Teenagers who have close, secure relationships with their families are more likely to extend empathy to their peers, according to a new study.
At age 14, researchers interviewed the teens regarding their family relationships using a modified version of the Adult Attachment Interview, which is considered the “gold standard” of assessing one’s attachment state of mind, according to the study.
“So, can teens talk about their close relationships in a way that’s calm and clear? Can they take a situation that’s maybe difficult and make sense out of it?”
The researchers noted how the participants responded when their friend presented a problem and confided in them, assessing the participants’ extension of empathy.
Stern suggested that having strong friendships or a trusted teacher might make an impact on insecure teens’ empathy, but she said further research should be done to learn more.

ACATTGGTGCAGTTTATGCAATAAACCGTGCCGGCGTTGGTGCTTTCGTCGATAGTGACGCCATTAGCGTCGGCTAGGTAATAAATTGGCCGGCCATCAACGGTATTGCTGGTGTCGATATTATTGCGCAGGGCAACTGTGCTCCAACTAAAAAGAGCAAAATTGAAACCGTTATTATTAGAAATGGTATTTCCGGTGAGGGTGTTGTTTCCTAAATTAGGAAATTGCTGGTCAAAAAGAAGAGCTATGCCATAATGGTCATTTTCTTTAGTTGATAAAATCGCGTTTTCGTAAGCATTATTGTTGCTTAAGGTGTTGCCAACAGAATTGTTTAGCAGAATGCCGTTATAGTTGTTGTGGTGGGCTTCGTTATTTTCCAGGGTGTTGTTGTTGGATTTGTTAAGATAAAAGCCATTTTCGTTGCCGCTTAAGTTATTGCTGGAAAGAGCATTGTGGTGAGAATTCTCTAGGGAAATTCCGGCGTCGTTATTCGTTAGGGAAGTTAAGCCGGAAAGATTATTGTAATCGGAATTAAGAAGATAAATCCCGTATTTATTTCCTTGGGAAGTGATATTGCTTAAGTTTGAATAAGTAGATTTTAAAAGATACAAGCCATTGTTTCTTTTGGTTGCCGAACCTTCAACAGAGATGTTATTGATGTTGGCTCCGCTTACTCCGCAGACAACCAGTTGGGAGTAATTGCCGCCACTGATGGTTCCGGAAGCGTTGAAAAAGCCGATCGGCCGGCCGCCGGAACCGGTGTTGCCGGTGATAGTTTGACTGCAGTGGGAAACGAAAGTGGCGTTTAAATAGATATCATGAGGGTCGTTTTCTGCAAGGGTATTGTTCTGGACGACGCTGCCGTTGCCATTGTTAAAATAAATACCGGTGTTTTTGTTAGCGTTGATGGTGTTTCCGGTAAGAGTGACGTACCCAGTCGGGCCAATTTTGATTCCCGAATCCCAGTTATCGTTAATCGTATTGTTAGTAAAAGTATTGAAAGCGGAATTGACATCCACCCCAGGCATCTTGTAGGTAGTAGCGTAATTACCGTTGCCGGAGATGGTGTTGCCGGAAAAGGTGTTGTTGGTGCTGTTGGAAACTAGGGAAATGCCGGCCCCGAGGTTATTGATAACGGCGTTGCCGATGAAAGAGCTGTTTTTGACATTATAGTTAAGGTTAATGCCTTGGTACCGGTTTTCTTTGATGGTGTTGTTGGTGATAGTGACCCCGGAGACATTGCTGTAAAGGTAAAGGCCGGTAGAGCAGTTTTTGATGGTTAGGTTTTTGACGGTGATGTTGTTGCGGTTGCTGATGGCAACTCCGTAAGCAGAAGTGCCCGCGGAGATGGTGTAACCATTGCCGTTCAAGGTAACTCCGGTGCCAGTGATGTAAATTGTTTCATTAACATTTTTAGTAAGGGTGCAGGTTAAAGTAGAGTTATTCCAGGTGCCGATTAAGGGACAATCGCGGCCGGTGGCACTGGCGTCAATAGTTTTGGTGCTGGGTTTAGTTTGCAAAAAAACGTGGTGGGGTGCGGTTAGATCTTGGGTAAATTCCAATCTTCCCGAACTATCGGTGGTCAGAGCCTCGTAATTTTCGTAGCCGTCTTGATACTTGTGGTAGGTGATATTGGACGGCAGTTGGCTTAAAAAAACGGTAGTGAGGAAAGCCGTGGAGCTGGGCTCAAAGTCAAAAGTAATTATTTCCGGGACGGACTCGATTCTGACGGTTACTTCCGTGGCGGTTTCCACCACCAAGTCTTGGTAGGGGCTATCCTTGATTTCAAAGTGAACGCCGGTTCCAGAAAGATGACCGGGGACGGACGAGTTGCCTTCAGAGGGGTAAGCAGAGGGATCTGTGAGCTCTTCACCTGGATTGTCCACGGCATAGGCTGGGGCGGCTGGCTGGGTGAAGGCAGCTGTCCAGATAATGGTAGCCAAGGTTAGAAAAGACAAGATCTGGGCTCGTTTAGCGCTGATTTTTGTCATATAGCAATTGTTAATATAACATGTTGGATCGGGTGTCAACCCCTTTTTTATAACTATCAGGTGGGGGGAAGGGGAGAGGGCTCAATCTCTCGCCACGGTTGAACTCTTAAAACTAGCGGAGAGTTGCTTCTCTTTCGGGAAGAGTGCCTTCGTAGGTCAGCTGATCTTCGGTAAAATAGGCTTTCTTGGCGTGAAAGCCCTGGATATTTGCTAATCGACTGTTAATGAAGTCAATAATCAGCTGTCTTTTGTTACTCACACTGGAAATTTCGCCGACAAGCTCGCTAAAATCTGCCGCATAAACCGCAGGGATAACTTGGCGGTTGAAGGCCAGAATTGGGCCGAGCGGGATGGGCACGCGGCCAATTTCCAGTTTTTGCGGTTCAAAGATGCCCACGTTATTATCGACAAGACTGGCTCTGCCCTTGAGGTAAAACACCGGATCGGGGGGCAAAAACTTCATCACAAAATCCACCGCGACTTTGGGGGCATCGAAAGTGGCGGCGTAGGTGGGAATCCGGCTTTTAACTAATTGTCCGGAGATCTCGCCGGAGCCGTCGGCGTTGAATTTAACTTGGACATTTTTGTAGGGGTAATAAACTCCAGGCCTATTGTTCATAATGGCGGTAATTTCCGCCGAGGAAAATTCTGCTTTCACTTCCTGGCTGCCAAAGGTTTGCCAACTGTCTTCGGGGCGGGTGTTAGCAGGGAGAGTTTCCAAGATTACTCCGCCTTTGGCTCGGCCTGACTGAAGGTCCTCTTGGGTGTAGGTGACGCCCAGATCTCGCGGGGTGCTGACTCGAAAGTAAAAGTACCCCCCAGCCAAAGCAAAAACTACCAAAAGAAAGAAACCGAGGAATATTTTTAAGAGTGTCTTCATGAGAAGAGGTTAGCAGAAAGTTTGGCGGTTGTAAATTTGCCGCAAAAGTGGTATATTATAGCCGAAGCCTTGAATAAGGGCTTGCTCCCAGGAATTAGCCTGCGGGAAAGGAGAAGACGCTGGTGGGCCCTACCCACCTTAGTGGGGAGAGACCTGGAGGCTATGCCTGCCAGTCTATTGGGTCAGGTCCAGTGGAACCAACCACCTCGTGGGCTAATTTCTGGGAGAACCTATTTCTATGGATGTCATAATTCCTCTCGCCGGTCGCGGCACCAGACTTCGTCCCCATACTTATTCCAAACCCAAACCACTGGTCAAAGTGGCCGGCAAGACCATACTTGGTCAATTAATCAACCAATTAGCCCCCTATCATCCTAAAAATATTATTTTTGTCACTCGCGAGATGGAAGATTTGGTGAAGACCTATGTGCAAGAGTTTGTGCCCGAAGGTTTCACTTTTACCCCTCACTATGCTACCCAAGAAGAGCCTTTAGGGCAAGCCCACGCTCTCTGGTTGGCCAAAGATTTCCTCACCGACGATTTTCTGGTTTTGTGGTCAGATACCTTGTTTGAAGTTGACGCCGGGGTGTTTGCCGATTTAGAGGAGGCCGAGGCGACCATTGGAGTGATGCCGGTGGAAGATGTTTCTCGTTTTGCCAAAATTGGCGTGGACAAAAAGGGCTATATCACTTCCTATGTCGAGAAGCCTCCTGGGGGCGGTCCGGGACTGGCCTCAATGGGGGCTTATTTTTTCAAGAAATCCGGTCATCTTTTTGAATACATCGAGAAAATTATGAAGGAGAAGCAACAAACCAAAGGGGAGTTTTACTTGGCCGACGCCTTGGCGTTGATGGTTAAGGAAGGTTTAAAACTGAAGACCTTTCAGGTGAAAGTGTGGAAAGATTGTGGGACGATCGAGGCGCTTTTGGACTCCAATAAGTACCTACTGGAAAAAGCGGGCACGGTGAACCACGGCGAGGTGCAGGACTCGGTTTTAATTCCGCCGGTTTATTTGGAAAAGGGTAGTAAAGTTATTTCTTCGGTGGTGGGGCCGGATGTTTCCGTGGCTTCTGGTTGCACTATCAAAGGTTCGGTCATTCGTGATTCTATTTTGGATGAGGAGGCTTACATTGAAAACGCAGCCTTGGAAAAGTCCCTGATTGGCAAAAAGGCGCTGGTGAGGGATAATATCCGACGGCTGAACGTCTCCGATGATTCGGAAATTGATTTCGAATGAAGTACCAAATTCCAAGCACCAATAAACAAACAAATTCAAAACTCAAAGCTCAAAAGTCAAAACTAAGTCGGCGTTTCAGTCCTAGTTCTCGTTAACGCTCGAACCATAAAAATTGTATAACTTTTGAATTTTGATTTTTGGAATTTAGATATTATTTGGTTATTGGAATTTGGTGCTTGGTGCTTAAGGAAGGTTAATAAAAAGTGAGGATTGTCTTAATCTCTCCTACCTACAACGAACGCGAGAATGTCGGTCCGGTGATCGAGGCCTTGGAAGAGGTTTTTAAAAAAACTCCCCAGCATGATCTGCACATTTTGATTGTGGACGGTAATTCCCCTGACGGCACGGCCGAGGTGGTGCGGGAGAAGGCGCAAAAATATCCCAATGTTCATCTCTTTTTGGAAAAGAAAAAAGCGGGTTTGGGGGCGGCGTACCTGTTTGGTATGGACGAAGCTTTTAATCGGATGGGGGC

She was not involved in the study.
Additional research must examine not only the quality of the attachment relationship between a parent and child, but also the potential impacts of socialization and other aspects of parenting, Buckingham added.
“Future research should examine what specific experiences, for what youth, in what broader contexts, at what points in the life span, may lead to attachment and empathy links.”
Led by Joseph Allen, professor of psychology and head of the Adolescent Research Group at the University of Virginia, the researchers are interested in seeing how the empathic abilities they examined in the teens now shape their romantic relationships and parenting behavior as adults.